|Home - Yahoo! - Help|
[ Business | US Market | By Industry | IPO | AP | S&P | International | PRNews | BizWire | CCN ]
WASHINGTON, June 3 (Reuters) - The United States will block imports of poultry and pork from the European Union to make sure the meat is not tainted with the cancer-causing chemical dioxin, the U.S. Agriculture Department said on Thursday.
In response to the worst food safety scare to hit Europe since the mad cow disease outbreak earlier this decade, the United States also will review all imports of pork and poultry products from the EU since January.
The U.S. action follows a decision by European leaders to destroy chicken and egg-based foods originating from Belgium and made between January 15 and June 1.
The crackdown was spurred by the discovery that 400 poultry farms in Belgium may have used animal feed contaminated with dioxin. The Belgium government said the feed also may have gone to 500 pig breeders. Cattle are also being tested for dioxin.
U.S. inspection officials described the U.S. action as a ``hold,'' rather than an outright ban. It will apply to all products containing pork and poultry in addition to just the meats, the department said.
The review of imports since January will be to determine if any additional action is needed.
``These are precautionary steps. Americans enjoy the safest food supply in the world and we are committed to protecting it,'' said Mike Mira, acting administrator of the department's Food Safety and Inspection Service.
U.S. officials did not say how long the hold would remain in effect, or what kinds of tests would be acceptable to win release of the commodities.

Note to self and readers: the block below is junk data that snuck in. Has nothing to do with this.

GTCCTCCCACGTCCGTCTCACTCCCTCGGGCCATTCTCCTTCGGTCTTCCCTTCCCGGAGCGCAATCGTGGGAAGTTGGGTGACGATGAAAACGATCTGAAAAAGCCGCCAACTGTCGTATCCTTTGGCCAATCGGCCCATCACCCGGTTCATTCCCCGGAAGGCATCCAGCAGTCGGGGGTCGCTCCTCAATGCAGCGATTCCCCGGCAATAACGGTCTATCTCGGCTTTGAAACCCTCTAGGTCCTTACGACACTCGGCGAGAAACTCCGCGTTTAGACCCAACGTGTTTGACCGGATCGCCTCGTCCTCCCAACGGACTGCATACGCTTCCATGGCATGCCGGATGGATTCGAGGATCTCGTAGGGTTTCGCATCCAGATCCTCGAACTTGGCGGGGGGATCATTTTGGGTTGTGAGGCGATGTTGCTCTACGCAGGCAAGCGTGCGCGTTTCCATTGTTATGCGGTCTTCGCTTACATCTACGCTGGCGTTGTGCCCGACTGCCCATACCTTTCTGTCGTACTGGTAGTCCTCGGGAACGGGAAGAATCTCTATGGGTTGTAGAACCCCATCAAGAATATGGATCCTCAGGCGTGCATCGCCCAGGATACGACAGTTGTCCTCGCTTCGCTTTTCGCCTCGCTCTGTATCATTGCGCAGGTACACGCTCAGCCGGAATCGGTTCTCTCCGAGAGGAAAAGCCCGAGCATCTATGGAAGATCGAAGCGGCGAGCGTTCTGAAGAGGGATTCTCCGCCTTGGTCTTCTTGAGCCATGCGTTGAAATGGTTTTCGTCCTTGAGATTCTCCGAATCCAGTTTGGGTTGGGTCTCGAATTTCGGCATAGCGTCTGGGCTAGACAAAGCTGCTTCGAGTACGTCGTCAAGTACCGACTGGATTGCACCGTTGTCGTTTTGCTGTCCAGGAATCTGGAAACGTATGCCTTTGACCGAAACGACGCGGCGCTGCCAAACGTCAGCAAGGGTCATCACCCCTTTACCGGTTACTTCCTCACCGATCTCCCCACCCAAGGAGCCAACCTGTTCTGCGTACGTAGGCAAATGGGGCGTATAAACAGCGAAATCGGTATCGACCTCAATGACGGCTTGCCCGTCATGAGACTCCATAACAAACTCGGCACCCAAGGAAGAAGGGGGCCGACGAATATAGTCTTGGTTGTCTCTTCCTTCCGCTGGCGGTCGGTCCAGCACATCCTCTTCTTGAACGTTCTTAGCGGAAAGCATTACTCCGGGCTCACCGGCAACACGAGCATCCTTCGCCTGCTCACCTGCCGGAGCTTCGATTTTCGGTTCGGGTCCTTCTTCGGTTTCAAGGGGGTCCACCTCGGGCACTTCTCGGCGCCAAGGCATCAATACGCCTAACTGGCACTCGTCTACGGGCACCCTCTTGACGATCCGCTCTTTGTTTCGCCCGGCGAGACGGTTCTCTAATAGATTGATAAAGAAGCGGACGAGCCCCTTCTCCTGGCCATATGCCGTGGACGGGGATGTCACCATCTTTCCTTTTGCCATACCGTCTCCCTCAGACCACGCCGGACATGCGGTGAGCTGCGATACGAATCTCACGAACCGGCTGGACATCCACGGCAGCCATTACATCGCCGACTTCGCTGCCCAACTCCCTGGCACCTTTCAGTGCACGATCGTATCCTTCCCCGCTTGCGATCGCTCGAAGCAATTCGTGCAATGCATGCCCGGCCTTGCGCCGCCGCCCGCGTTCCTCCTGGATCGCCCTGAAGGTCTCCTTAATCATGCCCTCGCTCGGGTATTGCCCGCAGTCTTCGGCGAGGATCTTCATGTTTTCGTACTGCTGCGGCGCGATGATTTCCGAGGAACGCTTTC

Only a small quantity of European poultry products, mostly pate, are shipped to U.S. buyers.
But about $250 million worth of European pork was imported last year out of total U.S. imports of $701 million.
Most of the 74.7 billion pounds (34 billion kg) of meat that Americans consume each year is produced domestically.
Pork imports account for about 700 million pounds (318.2 million kg) of U.S. meat consumption and poultry imports only about 5 million pounds (2.27 million kg), according to U.S. government figures.
By coincidence, the United States has threatened to impose 100 percent punitive duties on EU pork and poultry imports in retaliation for the EU's refusal to open its market to beef from cattle treated with artificial growth hormones.
Although U.S. officials say decades of testing show the practice is safe, the EU has maintained its ban for ten years.
A decision on whether EU pork and poultry would be hit with punitive duties is not expected until mid-July, when the World Trade Organization is scheduled to rule on the U.S. request to retaliate on $202 million in EU goods.
|Related News Categories: US Market News|